Around 1330, a horrible plague was reported to break out in China. Trade between Asia and Europe currently was frequent, and in 1347 rat-infested ships from China arrived in Sicily, bringing the disease with them. Since Italy was the center of European commerce, business, and politics, this provided the perfect opportunity for the disease to spread. To the Europeans, it seemed to come out of nowhere and kill everyone in its path. The bubonic plague, as it is called today, continued at 10-year intervals throughout the Middle Ages.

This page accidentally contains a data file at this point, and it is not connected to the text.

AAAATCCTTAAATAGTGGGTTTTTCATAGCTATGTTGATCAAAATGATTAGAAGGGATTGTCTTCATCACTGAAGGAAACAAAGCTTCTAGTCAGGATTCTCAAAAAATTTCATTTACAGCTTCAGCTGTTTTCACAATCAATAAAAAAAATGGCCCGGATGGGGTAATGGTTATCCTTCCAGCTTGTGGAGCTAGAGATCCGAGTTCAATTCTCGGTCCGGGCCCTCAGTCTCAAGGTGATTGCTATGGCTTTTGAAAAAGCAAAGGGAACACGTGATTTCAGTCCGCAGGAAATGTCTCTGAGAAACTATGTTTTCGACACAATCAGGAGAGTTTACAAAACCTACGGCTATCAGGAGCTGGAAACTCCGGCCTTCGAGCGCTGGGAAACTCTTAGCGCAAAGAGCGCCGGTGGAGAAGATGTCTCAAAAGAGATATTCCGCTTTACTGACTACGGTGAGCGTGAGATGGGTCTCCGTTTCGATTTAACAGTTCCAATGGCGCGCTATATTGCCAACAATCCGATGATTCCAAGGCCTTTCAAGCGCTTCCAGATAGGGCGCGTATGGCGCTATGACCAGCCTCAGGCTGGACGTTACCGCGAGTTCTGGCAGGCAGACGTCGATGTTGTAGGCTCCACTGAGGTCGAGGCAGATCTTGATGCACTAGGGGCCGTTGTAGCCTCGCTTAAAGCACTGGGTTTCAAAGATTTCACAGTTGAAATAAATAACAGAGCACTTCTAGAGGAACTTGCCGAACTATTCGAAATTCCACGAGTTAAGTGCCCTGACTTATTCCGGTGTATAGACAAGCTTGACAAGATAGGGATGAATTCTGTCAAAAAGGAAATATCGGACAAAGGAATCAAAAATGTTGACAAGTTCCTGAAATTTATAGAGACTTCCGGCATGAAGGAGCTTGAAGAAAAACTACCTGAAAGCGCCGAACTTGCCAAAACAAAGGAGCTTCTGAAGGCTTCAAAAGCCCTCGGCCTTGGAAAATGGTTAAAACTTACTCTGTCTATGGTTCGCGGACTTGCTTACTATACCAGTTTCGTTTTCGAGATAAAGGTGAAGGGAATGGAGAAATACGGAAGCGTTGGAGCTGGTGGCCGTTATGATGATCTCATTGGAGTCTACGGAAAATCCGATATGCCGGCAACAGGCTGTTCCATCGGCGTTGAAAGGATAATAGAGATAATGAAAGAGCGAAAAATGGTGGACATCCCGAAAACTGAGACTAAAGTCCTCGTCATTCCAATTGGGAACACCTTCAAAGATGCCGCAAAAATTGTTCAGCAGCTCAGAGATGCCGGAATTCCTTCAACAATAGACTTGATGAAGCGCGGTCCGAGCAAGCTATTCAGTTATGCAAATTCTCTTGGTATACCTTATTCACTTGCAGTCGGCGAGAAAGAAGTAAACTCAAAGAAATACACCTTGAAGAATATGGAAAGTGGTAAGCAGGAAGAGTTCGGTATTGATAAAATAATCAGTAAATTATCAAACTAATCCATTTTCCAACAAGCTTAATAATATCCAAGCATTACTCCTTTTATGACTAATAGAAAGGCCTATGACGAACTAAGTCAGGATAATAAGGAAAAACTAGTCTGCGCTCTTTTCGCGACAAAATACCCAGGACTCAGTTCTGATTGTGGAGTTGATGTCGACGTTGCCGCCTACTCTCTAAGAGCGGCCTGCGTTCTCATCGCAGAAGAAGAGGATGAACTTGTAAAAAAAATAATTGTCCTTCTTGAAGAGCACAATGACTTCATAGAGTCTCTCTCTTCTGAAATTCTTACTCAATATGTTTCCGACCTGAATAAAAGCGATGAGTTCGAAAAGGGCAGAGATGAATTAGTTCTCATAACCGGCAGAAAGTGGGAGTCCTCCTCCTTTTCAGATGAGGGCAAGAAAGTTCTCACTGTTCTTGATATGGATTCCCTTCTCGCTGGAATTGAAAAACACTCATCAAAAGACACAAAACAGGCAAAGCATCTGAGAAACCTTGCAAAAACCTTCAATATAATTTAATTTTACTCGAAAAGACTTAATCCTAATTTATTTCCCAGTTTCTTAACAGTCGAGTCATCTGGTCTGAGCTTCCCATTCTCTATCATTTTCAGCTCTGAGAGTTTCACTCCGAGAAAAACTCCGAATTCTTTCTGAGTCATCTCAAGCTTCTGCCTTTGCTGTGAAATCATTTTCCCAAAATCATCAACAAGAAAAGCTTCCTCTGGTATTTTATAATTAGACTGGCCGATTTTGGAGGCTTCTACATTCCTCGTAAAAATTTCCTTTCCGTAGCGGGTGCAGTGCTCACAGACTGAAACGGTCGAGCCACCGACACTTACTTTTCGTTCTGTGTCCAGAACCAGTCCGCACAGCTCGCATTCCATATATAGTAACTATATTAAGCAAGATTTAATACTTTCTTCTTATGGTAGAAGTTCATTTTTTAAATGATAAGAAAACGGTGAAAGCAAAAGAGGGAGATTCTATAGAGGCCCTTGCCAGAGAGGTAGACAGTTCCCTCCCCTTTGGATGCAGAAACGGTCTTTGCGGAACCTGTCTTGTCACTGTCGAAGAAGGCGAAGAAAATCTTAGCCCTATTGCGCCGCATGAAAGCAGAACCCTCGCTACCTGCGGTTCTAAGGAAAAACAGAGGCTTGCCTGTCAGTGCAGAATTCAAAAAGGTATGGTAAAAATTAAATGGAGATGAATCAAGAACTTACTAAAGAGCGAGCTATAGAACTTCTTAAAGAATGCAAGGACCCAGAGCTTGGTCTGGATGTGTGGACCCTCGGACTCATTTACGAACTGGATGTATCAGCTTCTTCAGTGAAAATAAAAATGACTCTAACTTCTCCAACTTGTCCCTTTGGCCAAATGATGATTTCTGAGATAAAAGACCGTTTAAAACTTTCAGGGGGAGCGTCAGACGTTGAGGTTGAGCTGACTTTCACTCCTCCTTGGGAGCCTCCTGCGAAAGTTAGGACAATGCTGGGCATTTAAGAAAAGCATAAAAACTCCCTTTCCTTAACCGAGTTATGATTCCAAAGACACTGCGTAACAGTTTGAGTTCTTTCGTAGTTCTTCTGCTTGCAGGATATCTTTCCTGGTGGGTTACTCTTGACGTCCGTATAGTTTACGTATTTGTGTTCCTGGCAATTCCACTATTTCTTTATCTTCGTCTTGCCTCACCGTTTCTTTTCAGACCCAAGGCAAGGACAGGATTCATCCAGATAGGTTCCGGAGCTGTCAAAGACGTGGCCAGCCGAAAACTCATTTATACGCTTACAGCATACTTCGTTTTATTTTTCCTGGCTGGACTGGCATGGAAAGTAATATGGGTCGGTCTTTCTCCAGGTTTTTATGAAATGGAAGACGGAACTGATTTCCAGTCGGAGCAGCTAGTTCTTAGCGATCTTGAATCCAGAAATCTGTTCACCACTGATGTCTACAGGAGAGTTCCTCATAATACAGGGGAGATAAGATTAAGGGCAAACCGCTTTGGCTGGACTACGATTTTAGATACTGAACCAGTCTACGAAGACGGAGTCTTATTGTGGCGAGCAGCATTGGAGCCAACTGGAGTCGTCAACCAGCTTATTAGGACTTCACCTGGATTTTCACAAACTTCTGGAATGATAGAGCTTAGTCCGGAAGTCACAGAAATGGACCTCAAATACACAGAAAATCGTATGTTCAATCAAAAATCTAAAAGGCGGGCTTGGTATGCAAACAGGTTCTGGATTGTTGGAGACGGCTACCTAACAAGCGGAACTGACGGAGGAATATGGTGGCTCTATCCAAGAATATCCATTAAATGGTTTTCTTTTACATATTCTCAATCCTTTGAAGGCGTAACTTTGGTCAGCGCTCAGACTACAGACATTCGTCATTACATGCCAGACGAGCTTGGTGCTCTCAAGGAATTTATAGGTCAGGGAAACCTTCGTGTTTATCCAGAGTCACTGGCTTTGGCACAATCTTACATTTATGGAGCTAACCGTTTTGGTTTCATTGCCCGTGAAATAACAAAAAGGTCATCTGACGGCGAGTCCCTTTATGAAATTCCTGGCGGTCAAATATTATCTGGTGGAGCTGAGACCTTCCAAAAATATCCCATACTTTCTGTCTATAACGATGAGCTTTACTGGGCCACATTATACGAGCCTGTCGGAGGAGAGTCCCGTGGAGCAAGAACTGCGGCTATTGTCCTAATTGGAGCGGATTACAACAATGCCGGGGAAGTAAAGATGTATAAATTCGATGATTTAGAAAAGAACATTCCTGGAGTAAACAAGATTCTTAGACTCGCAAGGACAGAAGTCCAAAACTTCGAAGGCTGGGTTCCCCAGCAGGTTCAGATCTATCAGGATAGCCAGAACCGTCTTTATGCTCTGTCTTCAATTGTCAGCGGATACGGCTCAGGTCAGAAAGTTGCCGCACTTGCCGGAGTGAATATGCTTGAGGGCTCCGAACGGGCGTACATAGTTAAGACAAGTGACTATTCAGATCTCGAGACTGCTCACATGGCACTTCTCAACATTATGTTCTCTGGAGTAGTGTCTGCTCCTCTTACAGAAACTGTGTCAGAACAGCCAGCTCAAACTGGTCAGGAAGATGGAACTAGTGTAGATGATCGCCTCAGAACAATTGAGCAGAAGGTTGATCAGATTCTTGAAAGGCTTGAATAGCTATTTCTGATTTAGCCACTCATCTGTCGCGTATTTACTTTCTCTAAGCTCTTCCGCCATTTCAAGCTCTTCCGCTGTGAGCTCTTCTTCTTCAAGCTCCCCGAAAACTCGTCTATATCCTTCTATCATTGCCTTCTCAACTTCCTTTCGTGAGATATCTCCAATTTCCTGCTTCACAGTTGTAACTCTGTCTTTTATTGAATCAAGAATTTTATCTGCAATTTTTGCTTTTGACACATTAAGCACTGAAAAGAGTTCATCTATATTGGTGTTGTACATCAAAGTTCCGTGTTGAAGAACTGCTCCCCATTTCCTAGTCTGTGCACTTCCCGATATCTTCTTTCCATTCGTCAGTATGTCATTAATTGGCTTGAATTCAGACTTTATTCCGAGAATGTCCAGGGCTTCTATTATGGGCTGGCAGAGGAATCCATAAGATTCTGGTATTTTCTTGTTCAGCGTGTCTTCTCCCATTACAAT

It spread rapidly for a variety of reasons. Poor living conditions were probably the number one factor in the passing of this disease. People believed that washing themselves would open their pores and let the disease in,….